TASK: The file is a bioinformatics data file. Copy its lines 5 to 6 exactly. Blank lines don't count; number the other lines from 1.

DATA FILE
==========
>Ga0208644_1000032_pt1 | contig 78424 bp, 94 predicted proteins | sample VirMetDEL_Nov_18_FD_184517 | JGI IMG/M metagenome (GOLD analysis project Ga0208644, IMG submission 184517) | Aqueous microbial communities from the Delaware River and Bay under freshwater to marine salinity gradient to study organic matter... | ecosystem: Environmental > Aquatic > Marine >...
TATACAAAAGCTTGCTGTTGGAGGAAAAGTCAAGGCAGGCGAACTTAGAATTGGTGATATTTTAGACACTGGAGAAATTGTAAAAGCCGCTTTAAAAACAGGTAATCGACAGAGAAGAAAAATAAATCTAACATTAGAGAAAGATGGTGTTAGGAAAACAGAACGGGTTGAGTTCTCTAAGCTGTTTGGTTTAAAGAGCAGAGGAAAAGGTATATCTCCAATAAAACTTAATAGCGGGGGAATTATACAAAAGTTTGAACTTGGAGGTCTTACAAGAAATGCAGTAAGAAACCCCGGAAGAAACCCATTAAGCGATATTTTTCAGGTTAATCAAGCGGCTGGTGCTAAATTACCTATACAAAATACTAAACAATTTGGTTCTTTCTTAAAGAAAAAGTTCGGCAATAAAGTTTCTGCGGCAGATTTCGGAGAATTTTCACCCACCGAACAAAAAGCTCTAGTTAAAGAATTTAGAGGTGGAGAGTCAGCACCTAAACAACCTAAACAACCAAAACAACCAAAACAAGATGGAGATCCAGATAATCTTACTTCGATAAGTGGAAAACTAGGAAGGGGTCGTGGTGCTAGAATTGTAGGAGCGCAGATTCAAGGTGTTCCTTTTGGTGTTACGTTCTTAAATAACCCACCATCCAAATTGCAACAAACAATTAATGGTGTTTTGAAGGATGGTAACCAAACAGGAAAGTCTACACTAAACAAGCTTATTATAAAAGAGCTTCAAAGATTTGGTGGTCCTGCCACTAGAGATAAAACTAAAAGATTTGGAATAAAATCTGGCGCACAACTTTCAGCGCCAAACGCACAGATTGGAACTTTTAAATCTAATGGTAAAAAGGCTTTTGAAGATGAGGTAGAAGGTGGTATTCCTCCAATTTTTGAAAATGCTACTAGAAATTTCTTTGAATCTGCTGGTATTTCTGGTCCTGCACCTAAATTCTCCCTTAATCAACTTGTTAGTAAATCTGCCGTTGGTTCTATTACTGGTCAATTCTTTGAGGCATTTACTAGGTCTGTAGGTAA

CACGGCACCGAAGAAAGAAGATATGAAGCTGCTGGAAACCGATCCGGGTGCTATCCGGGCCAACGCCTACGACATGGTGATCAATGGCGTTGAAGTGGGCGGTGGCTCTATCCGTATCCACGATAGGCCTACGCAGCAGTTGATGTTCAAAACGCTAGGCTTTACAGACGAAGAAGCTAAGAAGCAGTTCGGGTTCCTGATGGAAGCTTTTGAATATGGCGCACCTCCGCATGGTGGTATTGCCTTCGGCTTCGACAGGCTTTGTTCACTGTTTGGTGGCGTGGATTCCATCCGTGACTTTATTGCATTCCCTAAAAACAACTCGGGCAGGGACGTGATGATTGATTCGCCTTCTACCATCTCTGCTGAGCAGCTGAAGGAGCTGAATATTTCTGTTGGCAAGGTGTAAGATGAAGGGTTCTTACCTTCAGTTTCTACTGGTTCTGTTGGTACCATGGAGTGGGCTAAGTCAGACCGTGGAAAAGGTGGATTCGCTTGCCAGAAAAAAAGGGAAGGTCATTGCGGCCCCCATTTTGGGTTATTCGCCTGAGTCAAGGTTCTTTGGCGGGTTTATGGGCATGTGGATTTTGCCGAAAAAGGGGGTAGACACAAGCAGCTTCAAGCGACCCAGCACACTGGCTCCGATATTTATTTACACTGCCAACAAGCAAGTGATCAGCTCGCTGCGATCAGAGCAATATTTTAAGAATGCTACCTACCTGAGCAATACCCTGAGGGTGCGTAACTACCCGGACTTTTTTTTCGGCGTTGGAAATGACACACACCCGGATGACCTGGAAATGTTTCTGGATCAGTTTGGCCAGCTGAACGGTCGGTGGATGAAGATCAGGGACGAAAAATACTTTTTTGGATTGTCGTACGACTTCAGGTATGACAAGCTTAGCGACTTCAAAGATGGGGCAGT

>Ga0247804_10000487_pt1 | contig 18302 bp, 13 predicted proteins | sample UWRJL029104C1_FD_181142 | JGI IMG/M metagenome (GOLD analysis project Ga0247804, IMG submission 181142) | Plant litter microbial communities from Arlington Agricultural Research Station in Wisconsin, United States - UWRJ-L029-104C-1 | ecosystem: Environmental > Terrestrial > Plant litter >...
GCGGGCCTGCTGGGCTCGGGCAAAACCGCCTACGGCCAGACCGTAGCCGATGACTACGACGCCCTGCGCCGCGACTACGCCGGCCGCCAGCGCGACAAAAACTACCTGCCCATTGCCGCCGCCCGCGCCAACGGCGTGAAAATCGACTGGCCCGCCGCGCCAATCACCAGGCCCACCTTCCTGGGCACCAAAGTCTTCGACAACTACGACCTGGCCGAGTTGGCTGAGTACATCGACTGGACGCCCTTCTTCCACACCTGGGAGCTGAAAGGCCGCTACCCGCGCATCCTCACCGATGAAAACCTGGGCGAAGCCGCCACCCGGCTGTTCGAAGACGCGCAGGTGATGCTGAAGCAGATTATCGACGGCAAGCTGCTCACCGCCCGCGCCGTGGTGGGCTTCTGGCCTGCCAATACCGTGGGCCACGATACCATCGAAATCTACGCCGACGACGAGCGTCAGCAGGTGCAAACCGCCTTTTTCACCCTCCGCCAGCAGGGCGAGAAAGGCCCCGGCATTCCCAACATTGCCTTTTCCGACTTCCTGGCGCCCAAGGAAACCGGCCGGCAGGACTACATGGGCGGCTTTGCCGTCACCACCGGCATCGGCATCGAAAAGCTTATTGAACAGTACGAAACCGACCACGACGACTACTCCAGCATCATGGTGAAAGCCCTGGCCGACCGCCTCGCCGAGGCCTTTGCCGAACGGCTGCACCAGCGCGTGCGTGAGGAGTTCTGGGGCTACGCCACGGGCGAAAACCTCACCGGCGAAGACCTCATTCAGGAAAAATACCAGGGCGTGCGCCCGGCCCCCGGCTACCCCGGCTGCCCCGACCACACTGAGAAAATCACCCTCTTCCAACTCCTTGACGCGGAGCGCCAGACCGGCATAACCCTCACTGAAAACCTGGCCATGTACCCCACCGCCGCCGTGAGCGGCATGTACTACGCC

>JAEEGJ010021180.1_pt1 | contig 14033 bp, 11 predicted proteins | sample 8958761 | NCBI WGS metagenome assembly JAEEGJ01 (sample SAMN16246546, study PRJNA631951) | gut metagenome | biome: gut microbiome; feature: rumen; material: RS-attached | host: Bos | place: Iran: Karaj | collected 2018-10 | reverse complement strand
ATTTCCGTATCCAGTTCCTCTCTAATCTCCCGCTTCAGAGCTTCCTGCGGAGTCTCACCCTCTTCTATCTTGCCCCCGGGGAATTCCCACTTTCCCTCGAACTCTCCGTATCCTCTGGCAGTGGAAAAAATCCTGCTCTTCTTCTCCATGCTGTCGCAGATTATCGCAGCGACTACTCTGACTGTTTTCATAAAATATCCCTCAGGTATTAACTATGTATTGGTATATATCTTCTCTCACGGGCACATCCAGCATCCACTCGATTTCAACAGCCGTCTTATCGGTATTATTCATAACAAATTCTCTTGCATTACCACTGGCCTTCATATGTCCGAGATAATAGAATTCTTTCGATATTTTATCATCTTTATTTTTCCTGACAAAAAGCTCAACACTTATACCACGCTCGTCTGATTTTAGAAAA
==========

GCGGGCCTGCTGGGCTCGGGCAAAACCGCCTACGGCCAGACCGTAGCCGATGACTACGACGCCCTGCGCCGCGACTACGCCGGCCGCCAGCGCGACAAAAACTACCTGCCCATTGCCGCCGCCCGCGCCAACGGCGTGAAAATCGACTGGCCCGCCGCGCCAATCACCAGGCCCACCTTCCTGGGCACCAAAGTCTTCGACAACTACGACCTGGCCGAGTTGGCTGAGTACATCGACTGGACGCCCTTCTTCCACACCTGGGAGCTGAAAGGCCGCTACCCGCGCATCCTCACCGATGAAAACCTGGGCGAAGCCGCCACCCGGCTGTTCGAAGACGCGCAGGTGATGCTGAAGCAGATTATCGACGGCAAGCTGCTCACCGCCCGCGCCGTGGTGGGCTTCTGGCCTGCCAATACCGTGGGCCACGATACCATCGAAATCTACGCCGACGACGAGCGTCAGCAGGTGCAAACCGCCTTTTTCACCCTCCGCCAGCAGGGCGAGAAAGGCCCCGGCATTCCCAACATTGCCTTTTCCGACTTCCTGGCGCCCAAGGAAACCGGCCGGCAGGACTACATGGGCGGCTTTGCCGTCACCACCGGCATCGGCATCGAAAAGCTTATTGAACAGTACGAAACCGACCACGACGACTACTCCAGCATCATGGTGAAAGCCCTGGCCGACCGCCTCGCCGAGGCCTTTGCCGAACGGCTGCACCAGCGCGTGCGTGAGGAGTTCTGGGGCTACGCCACGGGCGAAAACCTCACCGGCGAAGACCTCATTCAGGAAAAATACCAGGGCGTGCGCCCGGCCCCCGGCTACCCCGGCTGCCCCGACCACACTGAGAAAATCACCCTCTTCCAACTCCTTGACGCGGAGCGCCAGACCGGCATAACCCTCACTGAAAACCTGGCCATGTACCCCACCGCCGCCGTGAGCGGCATGTACTACGCC

>JAEEGJ010021180.1_pt1 | contig 14033 bp, 11 predicted proteins | sample 8958761 | NCBI WGS metagenome assembly JAEEGJ01 (sample SAMN16246546, study PRJNA631951) | gut metagenome | biome: gut microbiome; feature: rumen; material: RS-attached | host: Bos | place: Iran: Karaj | collected 2018-10 | reverse complement strand